Felderman would not see action in the last two games, another day-night double-header against the Cardinals in St. Louis on September 27. His three major league appearances in the 1942 season were all that he would have for the rest of his professional career: six at-bats, four strikeouts, one walk and one base hit. Felderman made it to the big leagues twice and had only a few chances to play, however Marv’s opportunity was significantly greater than what Moonlight Graham had with Giants manager, John McGraw in 1905. Felderman’s career took a different turn that placed him onto the field with scores of major leaguers for the next three years.
Only two brief months following the season’s end, Marvin Felderman enlisted into the U.S. Navy on November 30, 1942. Choosing to avoid being drafted into the army, his naval entrance was presumably the result of being recruited by the manager of the Great Lakes Naval Training Station Bluejackets, Lieutenant Commander Mickey Cochrane.
At the end of March, LCDR Cochrane held open tryouts drawing candidates from new recruits in training at the naval training station with more than 80 candidates reporting to the diamonds, including 21 pitchers. Cochrane was attempting to build upon his success during the 1942 season but was faced with replacing the bulk of the Bluejackets’ stars, including Johnny Rigney, Johnny Lucadello, Benny McCoy, Frankie Pytlak, Ernie Andres and Chester Hajduk who departed for further assignments. The 1943 season would prove to be a continuation of high caliber competition from most of the American Association, industrial league and independent teams aside from their normal circuit of service league play. Cochrane’s 1943 Bluejackets dominated the competition for the second straight year hammering out win-loss-tie record of 52-10-2 (including wins over a handful of major league teams).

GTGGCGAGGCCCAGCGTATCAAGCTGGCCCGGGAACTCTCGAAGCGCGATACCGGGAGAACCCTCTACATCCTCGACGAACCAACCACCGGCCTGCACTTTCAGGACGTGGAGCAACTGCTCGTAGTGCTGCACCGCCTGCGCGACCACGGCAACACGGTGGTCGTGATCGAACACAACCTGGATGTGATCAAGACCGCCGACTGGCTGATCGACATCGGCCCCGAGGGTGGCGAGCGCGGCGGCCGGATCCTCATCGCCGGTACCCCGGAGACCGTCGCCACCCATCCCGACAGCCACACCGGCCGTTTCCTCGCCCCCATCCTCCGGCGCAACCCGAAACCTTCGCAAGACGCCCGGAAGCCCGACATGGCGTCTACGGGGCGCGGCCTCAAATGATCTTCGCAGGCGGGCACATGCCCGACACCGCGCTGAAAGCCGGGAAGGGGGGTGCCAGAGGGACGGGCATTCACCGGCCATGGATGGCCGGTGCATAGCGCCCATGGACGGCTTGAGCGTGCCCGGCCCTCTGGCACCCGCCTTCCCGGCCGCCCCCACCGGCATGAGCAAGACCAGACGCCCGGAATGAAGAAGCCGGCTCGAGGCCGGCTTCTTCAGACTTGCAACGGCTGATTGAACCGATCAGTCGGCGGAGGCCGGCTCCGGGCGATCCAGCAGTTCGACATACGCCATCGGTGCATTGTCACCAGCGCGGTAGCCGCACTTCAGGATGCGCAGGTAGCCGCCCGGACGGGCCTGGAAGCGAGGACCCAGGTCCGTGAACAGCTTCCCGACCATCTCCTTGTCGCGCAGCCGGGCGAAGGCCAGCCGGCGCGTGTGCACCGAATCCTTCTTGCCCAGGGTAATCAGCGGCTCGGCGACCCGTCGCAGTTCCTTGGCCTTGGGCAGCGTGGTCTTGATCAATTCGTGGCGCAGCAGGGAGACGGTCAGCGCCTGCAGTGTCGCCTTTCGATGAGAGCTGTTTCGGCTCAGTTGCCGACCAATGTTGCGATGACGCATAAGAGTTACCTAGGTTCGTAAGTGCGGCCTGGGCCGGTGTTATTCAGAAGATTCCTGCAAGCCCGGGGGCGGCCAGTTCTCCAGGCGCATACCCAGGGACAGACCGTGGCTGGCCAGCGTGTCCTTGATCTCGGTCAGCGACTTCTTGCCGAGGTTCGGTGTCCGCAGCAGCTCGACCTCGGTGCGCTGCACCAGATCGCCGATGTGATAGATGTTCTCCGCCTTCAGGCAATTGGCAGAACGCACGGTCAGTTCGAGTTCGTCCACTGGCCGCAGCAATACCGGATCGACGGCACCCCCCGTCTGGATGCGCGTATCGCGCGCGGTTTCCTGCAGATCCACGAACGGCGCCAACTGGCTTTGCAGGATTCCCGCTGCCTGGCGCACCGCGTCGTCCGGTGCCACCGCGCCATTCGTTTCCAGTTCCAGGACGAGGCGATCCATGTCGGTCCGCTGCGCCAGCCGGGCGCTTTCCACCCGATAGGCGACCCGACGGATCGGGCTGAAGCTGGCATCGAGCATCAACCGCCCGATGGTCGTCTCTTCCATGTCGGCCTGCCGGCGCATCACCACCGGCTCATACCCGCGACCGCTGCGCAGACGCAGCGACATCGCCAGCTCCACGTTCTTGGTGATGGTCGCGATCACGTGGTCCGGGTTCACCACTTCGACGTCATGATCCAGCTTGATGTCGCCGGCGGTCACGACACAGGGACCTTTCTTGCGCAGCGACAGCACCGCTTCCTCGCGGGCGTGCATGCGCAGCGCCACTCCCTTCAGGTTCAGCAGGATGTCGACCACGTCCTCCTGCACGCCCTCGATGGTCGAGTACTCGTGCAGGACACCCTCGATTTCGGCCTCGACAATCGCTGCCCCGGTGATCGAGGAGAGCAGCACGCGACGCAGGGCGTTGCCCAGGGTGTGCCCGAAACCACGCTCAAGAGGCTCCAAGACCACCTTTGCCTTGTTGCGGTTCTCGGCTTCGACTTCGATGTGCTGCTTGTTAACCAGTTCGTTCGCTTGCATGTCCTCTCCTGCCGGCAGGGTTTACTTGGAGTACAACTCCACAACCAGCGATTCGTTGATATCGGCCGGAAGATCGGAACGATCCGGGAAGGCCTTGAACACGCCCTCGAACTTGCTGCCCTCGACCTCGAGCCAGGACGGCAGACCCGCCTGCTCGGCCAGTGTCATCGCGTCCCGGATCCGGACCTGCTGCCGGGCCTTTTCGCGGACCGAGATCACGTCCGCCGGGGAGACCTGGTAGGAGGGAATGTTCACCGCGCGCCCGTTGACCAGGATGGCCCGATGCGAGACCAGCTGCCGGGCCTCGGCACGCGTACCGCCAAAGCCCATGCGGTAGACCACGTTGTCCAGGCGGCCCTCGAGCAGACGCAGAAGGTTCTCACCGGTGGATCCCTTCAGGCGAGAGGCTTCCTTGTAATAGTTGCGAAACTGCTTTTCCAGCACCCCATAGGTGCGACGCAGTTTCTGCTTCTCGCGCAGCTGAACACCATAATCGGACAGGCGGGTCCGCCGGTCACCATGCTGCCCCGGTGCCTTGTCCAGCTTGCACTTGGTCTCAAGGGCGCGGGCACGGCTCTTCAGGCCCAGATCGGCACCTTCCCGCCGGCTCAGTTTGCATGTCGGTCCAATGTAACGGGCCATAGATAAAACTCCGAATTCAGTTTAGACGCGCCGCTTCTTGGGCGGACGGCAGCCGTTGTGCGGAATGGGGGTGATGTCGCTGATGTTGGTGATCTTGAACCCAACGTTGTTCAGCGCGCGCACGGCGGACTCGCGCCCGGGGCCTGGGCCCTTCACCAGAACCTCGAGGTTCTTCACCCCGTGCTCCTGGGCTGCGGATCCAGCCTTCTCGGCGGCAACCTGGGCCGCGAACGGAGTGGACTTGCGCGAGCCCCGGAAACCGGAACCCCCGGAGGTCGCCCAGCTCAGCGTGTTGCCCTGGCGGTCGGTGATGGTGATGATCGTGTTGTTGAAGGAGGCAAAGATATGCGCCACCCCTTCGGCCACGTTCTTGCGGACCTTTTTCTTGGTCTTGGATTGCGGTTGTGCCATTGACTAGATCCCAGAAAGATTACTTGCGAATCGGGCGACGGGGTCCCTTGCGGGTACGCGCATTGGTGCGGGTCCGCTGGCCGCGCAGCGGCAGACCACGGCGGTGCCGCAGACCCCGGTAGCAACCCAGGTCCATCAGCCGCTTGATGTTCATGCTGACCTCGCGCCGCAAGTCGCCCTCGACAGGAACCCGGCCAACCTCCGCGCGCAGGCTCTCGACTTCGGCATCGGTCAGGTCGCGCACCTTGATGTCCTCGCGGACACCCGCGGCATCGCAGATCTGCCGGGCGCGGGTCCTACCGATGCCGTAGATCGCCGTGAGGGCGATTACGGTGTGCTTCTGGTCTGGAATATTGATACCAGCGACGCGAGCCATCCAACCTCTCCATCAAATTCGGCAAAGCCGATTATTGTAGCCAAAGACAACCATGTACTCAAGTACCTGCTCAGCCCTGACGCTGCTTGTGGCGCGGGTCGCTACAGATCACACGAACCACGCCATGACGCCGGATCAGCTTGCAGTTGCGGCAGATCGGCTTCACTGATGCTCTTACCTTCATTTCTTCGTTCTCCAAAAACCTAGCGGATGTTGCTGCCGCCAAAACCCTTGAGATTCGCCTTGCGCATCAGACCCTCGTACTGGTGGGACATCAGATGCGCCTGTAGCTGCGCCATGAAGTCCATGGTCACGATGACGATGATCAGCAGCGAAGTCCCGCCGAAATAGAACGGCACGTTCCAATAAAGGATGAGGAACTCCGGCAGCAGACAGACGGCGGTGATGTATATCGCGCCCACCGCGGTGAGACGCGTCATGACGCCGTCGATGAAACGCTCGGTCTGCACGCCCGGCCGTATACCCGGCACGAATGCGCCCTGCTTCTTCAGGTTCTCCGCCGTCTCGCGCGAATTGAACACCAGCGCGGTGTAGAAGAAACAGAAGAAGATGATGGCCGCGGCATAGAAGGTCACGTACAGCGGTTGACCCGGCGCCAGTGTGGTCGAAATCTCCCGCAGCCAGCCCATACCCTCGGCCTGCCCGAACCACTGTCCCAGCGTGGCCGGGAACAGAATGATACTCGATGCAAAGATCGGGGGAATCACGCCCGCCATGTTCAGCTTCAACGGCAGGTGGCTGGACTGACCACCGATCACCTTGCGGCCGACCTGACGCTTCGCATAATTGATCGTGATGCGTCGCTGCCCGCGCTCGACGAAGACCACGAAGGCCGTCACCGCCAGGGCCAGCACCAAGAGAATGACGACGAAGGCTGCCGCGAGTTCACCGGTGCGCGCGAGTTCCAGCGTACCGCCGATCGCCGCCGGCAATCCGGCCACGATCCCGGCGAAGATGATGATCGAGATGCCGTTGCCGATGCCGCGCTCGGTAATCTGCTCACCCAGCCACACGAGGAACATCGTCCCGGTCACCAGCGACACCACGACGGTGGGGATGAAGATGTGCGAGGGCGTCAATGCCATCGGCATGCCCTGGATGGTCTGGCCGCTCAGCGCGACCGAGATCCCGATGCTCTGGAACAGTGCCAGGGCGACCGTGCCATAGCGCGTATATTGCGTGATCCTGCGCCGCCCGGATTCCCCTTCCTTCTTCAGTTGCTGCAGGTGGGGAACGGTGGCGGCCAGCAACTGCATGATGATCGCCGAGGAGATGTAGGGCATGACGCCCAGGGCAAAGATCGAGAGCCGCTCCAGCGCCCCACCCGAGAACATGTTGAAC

With the 1943 baseball season complete, Marvin Felderman departed Great Lakes bound for Bainbridge Naval Training Station in Bainbridge, Maryland for training in the “Tunney” Athletic Specialist Program. Station officials and the local baseball enthusiasts were excited for the 1944 baseball season and the prospects of having major league talent to don their team’s flannels. The Navy had other plans for the services of Felderman, Jonny Mize, Tom Ferrick, Joe Grace and Johnny Lucadello who completed their training by the end of 1943.
“The Bainbridge Naval Training Station’s potentially great 1944 team received a heavy jolt today with the announcement that ten former major league players would be moved from the reservation this week. Nine were due to leave tomorrow, while Johnny Mize, former St. Louis Cardinals and New York Giants first baseman, was to be held over until the end of the week in order to finish work in the physical instructor’s school.
Those leaving tomorrow include Tom Ferrick, formerly of the Cleveland Indians; Joe Grace and Johnny Lucadellow, of the St. Louis Browns; Barney McCoskey, of the Detroit Tigers; Vern Olsen and Marvin Felderman of the Chicago Cubs; George Dickey, of the Chicago White Sox; Jack Hallet, of the Cleveland Indians, and Eddie Pelligrini of the Boston Red Sox.
All are being transferred to undisclosed ports.” – The News, Frederick, MD, January 4, 1944